Development of a sequence stratigraphic framework for the basin margins offers a framework that simplifies some complex basin margin relationships. Mapping and correlation of flooding surfaces, some of which correspond to existing Wolfcamp lithostratigraphic tops, and closely tying these stratigraphic surfaces to seismic response provides a more complete picture of the nature, timing, and extent of the “mid-Wolfcamp” unconformity in the Midland Basin. Seismic analysis combined with correlation of closely-spaced well logs indicates a complex history of the Glasscock Nose including periods of rapid progradation, mass wasting, erosion, and delivery of large quantities of clastic and carbonate material to slope and basin. The Central Basin Platform margin displays variable geometry in time and space but was generally aggradational during Penn-Wolfcamp time, sourcing extensive debris flows within the upper Wolfcamp interval. Seismic data augmented by well control shows clear evidence of both structurally- and stratigraphically- controlled thinning and truncation of upper Wolfcamp units along the western and eastern margins of the basin. Detailed isopaching of these units, together with mapping of carbonate percentage maps utilizing normalized gamma-ray log curves, greatly helps refine the assessment of total hydrocarbon resource in areas proximal to the shelves.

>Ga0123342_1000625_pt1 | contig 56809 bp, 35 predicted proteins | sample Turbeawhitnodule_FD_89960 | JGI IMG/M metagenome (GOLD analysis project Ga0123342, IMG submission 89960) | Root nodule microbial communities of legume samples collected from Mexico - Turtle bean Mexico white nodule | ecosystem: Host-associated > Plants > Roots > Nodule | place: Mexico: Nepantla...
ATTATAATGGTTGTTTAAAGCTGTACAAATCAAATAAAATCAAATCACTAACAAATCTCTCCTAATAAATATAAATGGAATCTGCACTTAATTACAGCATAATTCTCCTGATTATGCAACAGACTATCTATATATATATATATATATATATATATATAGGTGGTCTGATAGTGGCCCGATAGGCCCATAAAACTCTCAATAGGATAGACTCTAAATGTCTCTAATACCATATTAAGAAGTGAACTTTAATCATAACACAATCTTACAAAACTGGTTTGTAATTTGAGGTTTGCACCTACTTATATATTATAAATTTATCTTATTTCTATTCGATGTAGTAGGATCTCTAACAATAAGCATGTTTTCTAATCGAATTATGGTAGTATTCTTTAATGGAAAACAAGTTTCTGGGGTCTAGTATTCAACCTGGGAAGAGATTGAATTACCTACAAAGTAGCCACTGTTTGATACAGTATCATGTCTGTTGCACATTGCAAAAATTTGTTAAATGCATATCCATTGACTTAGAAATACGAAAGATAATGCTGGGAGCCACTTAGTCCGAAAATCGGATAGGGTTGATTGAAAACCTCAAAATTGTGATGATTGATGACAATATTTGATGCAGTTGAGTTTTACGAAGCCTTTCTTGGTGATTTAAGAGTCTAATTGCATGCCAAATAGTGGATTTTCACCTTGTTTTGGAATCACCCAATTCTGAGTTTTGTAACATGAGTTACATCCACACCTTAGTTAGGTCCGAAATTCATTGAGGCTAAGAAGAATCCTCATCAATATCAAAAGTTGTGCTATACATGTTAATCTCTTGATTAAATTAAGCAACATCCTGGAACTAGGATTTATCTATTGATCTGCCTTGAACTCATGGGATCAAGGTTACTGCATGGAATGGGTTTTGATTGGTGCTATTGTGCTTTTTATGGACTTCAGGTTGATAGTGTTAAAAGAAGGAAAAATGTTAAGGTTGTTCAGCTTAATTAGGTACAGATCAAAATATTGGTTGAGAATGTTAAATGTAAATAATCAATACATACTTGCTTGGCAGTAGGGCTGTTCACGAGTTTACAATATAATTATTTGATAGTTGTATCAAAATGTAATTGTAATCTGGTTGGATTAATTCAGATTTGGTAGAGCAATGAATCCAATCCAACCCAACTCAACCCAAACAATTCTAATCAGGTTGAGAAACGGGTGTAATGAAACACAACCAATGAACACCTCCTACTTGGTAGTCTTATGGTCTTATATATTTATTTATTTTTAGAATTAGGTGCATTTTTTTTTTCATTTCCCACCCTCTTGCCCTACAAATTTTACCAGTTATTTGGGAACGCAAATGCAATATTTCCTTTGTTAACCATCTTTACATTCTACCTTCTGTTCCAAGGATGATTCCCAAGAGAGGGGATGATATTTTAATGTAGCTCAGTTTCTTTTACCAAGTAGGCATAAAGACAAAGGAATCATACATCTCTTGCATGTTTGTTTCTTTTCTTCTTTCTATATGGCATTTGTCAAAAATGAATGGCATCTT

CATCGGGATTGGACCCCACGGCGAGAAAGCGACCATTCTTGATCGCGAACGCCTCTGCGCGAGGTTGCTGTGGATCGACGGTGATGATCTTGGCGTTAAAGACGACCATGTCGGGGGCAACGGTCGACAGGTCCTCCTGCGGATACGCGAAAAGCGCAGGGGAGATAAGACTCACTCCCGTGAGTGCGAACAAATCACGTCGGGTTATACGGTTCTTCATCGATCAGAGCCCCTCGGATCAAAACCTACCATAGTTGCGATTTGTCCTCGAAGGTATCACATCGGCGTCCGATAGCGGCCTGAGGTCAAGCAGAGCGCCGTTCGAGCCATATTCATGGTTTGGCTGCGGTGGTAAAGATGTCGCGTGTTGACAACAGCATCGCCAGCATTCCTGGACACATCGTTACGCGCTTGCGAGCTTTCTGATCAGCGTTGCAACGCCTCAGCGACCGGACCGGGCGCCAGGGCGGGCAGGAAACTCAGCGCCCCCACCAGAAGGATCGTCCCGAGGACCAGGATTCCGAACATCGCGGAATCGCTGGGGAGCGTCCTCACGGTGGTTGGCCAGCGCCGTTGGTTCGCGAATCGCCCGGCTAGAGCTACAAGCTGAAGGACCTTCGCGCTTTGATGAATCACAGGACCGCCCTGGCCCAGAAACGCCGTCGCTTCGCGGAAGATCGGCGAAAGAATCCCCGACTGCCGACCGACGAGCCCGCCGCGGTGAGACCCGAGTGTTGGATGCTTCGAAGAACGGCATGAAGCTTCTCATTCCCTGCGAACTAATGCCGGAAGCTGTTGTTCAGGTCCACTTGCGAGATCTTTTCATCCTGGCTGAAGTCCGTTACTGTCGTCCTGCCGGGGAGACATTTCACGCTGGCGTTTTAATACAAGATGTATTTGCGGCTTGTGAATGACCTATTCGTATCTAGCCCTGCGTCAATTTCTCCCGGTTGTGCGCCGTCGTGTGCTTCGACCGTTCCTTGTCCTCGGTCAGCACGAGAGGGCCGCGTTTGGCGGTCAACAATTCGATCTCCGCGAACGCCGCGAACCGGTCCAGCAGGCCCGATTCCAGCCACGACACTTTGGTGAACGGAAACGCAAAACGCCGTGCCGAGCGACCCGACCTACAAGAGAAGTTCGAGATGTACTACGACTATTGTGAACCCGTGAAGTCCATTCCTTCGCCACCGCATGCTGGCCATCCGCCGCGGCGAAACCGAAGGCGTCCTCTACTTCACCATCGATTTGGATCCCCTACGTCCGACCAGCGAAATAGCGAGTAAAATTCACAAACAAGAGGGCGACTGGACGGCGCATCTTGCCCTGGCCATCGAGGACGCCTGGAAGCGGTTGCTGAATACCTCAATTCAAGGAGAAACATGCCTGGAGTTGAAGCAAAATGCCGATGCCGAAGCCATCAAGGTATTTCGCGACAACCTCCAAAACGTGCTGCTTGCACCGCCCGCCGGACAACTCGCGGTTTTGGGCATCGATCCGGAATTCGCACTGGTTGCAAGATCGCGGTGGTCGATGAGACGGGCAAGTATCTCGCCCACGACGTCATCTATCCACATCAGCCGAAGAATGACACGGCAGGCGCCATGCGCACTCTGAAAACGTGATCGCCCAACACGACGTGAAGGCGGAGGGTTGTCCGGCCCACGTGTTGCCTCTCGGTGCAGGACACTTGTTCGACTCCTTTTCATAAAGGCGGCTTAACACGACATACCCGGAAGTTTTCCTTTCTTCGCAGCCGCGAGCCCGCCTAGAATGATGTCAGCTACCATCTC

Illich, Harold (Pioneer Natural Resources USA, Inc.) | Waite, Lowell (Pioneer Natural Resources USA, Inc.) | Tinnin, Beau (Pioneer Natural Resources USA, Inc.) | Covarrubias, Edgardo (Pioneer Natural Resources USA, Inc.)
Gas and liquids produced from the Eagle Ford Formation (Cenomanian-Turonian), Edwards Formation (Middle Albian), and Wilcox Group (Late Paleocene-Early Eocene) represent resource and conventional petroleum plays that occur along the Lower Cretaceous shelf margins of South Texas. The interrelationship or independence of these petroleum systems is of considerable interest to workers seeking to expand production in the region. Gases and co-produced liquids were collected for the intervals and used as a basis of this work.